The College Instructor's Guide to YouTube

The College Instructor's Guide to YouTube

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YouTube videos are online resources that can be incorporated into classroom instruction to provide effective learning opportunities for college students The phenomenon known as YouTube has made its way into the college classroom. When used in conjunction with other instructional strategies, videos provide rich learning experiences for students. College instructors are discovering there are hundreds of thousands of online educational videos available for classroom use, with YouTube being the best-known repository. With a little imagination and a high-speed Internet connection, college instructors have amazing resources available to them and their students.

Why Instructors Should Use Videos in the College Classroom

Students, no matter what the age, learn by seeing, hearing and doing. Therefore, effective college instructors use a variety of instructional strategies to appeal to their students’ visual, auditory and kinesthetic learning preferences. However, no matter what the preference, students learn best and retain more when information is presented in all three modes. Videos provide a means for instructors to present information as both visual and auditory, but it is the added element of motion that strengthens learning.

Barbara Gross Davis, Assistant Vice Provost for Undergraduate Education at the University of California, Berkley, has encouraged college instructors to use videos. In her book, Tools for Teaching (2009), the chapter entitled “Video Recordings and Clips” was devoted to this subject. Davis listed YouTube as one of the sources for classroom videos. She advised instructors to use video clips to stimulate discussions, break up long lectures, and provoke emotional responses. Videos also help capture students’ attention.

YouTube Video Resources for the College Classroom

Thousands of educational professionals have shared their knowledge in the form of YouTube videos. Jeffery Young (2008), a senior writer for The Chronicle of Higher Education, reported that, “Professors are the latest YouTube stars. The popularity of their appearances on YouTube and other video-sharing sites may end up opening up the classroom and making teaching – which once took place behind closed doors – a more public art.”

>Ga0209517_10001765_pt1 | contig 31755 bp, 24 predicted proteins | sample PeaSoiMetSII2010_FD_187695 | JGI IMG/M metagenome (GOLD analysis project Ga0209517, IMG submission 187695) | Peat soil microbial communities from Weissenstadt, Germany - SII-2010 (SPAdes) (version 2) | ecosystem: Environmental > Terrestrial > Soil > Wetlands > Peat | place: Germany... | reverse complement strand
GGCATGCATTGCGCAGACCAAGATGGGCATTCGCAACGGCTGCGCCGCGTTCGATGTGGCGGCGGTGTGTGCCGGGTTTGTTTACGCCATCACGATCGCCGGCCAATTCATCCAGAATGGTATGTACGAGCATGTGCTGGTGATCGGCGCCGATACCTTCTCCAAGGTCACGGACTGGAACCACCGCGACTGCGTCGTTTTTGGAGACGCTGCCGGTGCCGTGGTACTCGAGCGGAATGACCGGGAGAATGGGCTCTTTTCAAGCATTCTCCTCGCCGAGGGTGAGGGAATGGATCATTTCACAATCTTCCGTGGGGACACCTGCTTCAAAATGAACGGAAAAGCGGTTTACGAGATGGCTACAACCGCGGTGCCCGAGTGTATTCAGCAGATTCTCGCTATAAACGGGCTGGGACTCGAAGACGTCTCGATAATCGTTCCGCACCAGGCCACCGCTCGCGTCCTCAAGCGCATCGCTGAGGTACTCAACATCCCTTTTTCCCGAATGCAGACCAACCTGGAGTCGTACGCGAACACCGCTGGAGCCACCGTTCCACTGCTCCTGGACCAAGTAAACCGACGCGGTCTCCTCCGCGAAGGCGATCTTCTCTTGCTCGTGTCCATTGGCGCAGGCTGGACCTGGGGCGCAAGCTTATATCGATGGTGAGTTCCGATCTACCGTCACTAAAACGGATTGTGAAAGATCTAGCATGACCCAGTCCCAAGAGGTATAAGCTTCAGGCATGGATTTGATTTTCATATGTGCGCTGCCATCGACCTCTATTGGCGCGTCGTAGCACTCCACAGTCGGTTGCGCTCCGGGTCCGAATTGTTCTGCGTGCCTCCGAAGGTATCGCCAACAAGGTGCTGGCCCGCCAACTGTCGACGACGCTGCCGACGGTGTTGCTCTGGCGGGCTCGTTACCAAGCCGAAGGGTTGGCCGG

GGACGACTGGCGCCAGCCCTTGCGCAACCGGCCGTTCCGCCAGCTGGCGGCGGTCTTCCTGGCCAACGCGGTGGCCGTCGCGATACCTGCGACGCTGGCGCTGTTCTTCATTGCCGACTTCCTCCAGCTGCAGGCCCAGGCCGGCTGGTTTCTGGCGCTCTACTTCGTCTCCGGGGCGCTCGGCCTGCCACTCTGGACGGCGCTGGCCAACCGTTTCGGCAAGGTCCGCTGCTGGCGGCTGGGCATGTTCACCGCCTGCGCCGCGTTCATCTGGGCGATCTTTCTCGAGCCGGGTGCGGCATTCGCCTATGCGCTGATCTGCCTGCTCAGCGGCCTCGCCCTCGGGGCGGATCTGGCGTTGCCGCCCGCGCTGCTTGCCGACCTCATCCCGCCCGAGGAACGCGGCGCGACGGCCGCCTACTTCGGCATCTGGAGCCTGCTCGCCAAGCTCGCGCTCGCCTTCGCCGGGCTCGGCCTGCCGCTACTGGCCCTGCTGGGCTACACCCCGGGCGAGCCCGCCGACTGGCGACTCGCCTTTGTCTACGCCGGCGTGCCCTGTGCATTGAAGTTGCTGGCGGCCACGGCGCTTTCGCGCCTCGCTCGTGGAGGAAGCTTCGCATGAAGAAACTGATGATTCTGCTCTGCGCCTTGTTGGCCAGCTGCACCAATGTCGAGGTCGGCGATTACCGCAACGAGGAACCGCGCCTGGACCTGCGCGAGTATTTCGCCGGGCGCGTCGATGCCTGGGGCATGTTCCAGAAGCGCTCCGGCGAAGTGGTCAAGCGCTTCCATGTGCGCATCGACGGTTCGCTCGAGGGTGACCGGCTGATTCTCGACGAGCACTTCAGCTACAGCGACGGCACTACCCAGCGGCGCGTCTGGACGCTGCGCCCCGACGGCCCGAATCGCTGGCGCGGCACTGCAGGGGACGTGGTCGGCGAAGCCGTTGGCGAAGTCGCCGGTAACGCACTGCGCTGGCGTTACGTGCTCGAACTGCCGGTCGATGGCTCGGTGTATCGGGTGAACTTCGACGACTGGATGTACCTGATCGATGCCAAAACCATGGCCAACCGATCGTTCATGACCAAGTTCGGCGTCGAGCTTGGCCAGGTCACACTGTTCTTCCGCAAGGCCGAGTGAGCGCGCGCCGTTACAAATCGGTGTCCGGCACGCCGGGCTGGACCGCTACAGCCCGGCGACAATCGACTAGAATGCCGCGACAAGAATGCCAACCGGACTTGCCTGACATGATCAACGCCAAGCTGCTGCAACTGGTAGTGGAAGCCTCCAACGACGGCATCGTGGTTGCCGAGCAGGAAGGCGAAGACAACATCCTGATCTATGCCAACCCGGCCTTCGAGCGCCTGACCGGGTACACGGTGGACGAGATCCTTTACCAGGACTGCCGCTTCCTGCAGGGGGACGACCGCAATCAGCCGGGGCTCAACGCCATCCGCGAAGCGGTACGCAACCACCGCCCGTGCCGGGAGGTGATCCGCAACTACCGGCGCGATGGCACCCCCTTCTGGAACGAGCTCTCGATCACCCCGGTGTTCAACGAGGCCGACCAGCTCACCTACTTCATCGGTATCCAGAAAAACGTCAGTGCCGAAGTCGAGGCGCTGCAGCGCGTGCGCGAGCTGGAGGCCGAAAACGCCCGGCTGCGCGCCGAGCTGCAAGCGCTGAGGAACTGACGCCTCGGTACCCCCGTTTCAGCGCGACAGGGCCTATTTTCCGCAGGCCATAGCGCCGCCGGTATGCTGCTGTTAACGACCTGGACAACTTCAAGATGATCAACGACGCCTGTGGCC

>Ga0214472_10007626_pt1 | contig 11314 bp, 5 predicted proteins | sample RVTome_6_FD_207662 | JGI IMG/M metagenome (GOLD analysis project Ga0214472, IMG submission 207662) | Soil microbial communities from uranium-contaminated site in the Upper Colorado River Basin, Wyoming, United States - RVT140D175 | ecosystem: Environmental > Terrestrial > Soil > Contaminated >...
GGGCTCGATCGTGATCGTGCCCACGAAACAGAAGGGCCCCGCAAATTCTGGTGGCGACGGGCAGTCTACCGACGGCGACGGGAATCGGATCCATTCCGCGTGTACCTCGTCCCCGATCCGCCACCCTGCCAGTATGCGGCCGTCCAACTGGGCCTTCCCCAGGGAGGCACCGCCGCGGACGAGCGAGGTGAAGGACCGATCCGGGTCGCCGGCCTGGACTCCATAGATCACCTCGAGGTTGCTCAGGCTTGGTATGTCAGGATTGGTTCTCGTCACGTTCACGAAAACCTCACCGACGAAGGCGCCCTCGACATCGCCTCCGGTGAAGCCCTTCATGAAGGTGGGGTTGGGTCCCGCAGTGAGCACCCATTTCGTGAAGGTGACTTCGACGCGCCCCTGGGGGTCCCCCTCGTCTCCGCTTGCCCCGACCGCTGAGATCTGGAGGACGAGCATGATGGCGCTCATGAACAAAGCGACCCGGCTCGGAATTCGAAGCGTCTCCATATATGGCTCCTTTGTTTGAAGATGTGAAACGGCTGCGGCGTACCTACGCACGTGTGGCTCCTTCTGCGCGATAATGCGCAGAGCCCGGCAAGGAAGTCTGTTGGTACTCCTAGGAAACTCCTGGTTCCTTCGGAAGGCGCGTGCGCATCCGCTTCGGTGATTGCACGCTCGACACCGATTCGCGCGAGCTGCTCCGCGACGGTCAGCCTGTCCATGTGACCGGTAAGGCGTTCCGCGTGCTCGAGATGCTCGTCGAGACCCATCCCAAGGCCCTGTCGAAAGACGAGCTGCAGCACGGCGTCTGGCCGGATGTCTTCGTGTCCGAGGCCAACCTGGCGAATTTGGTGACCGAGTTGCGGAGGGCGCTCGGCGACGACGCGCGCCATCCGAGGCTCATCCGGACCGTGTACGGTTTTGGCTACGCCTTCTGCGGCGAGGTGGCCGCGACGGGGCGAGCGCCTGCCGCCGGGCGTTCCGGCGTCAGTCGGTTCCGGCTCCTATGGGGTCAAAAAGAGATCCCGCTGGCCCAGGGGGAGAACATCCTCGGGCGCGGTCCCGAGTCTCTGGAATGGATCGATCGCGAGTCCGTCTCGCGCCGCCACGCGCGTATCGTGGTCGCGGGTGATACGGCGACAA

There are YouTube videos with educational value for virtually every college course. On June 20, 2020, there were 1515000 of them in the “educational video” category. There were also 904,000 videos related to the American Revolution and 649,000 videos on playing the piano. The search term “Carl Jung psychology” resulted in 1,930 hits, and there were 636 videos addressing the topic of “ethics in psychology.” A geology instructor could have brought to life the subject of volcanoes by selecting from 5,160 videos. And an organic chemistry instructor would have found 3,360 videos, some of which showed animations of the most complex chemical reactions. Even auto body repair instructors have YouTube resources. There were 64 videos on the topic of “matching colors when painting cars.”

Other Sources for Instructional Video

YouTube is not the only source for online instructional videos. A website called Write My Paper for Me has video interviews with hundreds of experts – academics, artists, authors, musicians, politicians, scientists and more. The topics are divided into 16 categories - Arts & Culture, Business & Economics, History, and Science & Tech to name a few.

Uses for Instructional Videos

There are numerous reasons for a college instructor to show online instructional videos. In the classroom, the instructor can use them to:

  • introduce a topic
  • break up lectures
  • reinforce lectures
  • supplement lectures
  • engage students
  • promote discussion
  • present differing points of view
  • present material unfamiliar to the instructor
  • summarize a topic
  • illustrate a complex process through video animation

Online instructional videos have utility outside the classroom. Instructors can recommend videos to students for self-study. Students can write reports and give presentations on videos. Instructors can even challenge students to find and report on pertinent videos.

YouTube and other online sites such as Write My Paper provide free access to hundreds of thousands of videos. The instructional uses for these videos are limited only by the instructor’s imagination.

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